There are only a few examples of radiobutton retention (?) in stock Puppy (and those methods are not working) and not much documentation on gtkdialog on the web.

I might post my code on zigbert's 'howto' thread and see what happens. I'm sure someone can help.

Everything else works as expected, even threw in some icons and a temp button, showing a splash of the current cpu temp

Here's how it looks..
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tempestuous

Joined: 10 Jun 2005
Posts: 5282
Location: Australia

PostPosted: Fri 02 Oct 2009, 07:46    Post_subject:  

dawnsboy, heck no. No offence at all.
I have a perfectionist attitude, myself (it's a character fault), but I respect and admire everyone else's attempts to do whatever works for them.

My own expertise is in TV/media production, but I do have some exposure to interface design from when I was involved with internet video streaming 10 years ago. I was taught that fundamentally, interfaces should always report the outcome of what users ask of them. So if you ask your interface to change CPU speed to 900MHz, for example, the interface should indicate success or failure.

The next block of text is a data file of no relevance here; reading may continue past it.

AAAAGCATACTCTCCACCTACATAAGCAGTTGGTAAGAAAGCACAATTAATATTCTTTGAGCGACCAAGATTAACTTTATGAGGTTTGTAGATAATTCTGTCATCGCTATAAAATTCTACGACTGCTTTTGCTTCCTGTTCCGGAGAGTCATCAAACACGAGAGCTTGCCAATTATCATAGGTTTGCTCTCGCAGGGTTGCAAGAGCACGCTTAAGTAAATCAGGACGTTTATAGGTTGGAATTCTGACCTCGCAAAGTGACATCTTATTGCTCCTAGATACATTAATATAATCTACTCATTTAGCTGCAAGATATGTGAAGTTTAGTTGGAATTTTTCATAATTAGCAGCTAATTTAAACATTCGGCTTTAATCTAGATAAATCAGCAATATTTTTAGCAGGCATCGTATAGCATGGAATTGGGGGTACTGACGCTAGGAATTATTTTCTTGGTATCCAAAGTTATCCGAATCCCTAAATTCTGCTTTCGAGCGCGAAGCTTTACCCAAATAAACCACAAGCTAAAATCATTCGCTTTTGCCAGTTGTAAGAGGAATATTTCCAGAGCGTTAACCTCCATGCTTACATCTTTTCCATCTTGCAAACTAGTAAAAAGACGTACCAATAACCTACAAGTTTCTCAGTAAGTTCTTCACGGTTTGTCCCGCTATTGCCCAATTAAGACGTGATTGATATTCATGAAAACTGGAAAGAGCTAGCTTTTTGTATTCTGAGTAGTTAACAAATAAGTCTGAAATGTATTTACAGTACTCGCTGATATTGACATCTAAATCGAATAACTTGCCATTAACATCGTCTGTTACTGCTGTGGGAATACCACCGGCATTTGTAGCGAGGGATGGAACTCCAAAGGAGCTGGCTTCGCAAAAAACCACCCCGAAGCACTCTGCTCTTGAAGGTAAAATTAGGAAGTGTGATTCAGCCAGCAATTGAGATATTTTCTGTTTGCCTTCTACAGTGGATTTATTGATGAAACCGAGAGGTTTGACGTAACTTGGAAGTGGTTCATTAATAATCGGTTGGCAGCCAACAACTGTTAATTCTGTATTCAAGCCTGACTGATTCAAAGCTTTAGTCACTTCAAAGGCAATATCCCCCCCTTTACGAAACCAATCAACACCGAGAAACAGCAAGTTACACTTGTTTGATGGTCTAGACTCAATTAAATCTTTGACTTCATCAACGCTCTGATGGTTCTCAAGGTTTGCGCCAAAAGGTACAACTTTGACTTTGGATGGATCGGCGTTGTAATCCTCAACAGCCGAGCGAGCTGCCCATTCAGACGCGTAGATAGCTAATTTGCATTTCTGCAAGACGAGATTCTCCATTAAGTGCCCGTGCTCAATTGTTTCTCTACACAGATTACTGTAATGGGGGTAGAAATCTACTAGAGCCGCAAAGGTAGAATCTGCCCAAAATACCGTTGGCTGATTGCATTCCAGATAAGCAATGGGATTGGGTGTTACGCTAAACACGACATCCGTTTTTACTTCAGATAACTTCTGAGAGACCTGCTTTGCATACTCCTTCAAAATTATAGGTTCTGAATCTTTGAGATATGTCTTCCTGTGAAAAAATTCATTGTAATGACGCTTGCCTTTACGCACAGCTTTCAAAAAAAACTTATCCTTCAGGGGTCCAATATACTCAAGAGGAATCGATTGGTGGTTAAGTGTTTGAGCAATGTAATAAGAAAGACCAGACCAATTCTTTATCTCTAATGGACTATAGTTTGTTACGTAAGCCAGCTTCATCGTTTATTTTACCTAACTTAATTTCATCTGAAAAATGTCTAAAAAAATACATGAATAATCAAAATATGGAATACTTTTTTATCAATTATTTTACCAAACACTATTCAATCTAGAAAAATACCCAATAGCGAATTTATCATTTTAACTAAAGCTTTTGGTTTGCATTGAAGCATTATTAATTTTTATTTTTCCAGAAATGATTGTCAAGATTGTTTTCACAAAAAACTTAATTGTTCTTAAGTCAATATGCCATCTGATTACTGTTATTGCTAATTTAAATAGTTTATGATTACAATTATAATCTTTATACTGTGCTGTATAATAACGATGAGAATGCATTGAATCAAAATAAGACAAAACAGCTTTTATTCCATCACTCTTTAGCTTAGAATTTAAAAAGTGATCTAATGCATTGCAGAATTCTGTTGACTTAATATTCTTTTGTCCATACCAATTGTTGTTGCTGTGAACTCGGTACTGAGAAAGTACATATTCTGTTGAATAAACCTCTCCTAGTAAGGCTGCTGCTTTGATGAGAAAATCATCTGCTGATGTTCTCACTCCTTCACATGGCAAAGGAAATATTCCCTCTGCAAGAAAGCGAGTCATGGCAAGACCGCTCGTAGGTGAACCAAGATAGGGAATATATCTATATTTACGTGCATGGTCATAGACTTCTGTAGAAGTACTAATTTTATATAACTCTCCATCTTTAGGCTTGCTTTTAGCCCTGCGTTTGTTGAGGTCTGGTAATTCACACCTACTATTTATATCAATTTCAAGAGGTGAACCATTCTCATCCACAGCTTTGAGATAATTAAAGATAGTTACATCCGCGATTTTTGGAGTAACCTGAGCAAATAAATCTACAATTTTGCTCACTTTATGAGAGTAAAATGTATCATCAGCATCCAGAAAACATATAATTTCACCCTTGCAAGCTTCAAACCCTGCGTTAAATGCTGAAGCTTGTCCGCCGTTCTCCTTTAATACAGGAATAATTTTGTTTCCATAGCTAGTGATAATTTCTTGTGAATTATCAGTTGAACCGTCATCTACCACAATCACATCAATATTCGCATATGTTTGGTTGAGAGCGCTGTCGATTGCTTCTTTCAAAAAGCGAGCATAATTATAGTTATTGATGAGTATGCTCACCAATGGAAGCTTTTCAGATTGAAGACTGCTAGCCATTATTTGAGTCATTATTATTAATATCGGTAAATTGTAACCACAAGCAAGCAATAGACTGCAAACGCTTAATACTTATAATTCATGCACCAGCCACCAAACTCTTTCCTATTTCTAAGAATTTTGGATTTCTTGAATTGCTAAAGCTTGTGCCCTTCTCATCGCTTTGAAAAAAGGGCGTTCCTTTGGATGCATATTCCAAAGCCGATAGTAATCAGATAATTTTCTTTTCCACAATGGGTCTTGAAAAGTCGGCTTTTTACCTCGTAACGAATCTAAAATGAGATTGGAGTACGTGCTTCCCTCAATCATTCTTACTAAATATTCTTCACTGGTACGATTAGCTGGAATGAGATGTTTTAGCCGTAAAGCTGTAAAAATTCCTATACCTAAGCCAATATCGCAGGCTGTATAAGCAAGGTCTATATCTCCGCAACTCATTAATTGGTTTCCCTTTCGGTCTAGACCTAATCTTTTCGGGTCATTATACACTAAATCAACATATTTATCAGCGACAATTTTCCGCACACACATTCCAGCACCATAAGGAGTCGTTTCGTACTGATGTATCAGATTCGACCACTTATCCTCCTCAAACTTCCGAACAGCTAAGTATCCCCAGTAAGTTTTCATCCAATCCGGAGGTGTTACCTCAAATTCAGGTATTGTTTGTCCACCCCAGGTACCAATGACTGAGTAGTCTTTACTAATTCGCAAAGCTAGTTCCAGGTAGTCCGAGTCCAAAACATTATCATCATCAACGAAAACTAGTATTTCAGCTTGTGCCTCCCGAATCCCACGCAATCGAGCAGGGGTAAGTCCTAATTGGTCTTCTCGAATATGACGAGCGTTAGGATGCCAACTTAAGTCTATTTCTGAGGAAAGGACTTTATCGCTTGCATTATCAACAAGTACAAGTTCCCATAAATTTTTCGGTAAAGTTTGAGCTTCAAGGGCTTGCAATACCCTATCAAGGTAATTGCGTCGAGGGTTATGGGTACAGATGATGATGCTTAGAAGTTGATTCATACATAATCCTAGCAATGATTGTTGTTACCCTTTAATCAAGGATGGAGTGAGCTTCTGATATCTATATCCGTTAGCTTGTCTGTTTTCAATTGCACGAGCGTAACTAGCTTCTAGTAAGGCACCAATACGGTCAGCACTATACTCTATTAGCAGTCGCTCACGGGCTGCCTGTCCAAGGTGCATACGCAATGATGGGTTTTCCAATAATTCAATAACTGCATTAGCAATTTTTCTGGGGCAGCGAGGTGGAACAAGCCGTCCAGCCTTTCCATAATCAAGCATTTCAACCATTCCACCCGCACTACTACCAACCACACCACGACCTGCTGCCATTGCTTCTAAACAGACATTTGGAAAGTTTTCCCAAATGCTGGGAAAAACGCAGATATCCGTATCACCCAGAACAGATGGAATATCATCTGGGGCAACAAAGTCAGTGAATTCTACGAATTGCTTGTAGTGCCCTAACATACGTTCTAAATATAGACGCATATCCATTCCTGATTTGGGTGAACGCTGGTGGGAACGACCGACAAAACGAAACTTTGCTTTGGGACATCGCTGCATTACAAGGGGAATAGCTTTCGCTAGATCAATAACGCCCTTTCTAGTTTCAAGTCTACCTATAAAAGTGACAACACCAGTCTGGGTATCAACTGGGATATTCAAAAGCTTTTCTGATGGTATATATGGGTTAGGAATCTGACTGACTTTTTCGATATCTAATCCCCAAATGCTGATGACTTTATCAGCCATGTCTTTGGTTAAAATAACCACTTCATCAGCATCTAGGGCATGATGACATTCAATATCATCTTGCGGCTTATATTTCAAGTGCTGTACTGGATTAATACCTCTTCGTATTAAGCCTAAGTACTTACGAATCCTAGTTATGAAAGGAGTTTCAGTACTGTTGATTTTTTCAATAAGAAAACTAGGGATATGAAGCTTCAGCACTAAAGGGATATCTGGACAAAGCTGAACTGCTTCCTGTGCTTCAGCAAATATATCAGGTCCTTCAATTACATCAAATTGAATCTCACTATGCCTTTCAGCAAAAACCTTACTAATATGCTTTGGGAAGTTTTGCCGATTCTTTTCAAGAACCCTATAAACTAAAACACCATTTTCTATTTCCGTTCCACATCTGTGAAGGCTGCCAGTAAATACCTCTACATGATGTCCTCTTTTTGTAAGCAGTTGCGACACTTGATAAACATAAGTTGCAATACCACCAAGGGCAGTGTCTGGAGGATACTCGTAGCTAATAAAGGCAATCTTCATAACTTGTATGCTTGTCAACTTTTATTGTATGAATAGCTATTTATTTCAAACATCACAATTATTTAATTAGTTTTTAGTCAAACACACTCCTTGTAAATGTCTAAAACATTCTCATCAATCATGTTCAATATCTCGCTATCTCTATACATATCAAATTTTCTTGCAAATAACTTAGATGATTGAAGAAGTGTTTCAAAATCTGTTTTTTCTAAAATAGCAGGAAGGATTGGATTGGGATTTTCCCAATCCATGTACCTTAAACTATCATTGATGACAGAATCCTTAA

01micko, I agree that giving users access to temperature has merit, but I disagree with your particular implementation ie. requiring the user to consciously "ask" for the temperature.
We need to be mindful that the hotkeys package I provided contains Dougal's automatic fan speed control daemon, so strictly speaking it's not necessary to monitor the temperature. The daemon is quietly watching the temperature, and adjusting fan speed accordingly.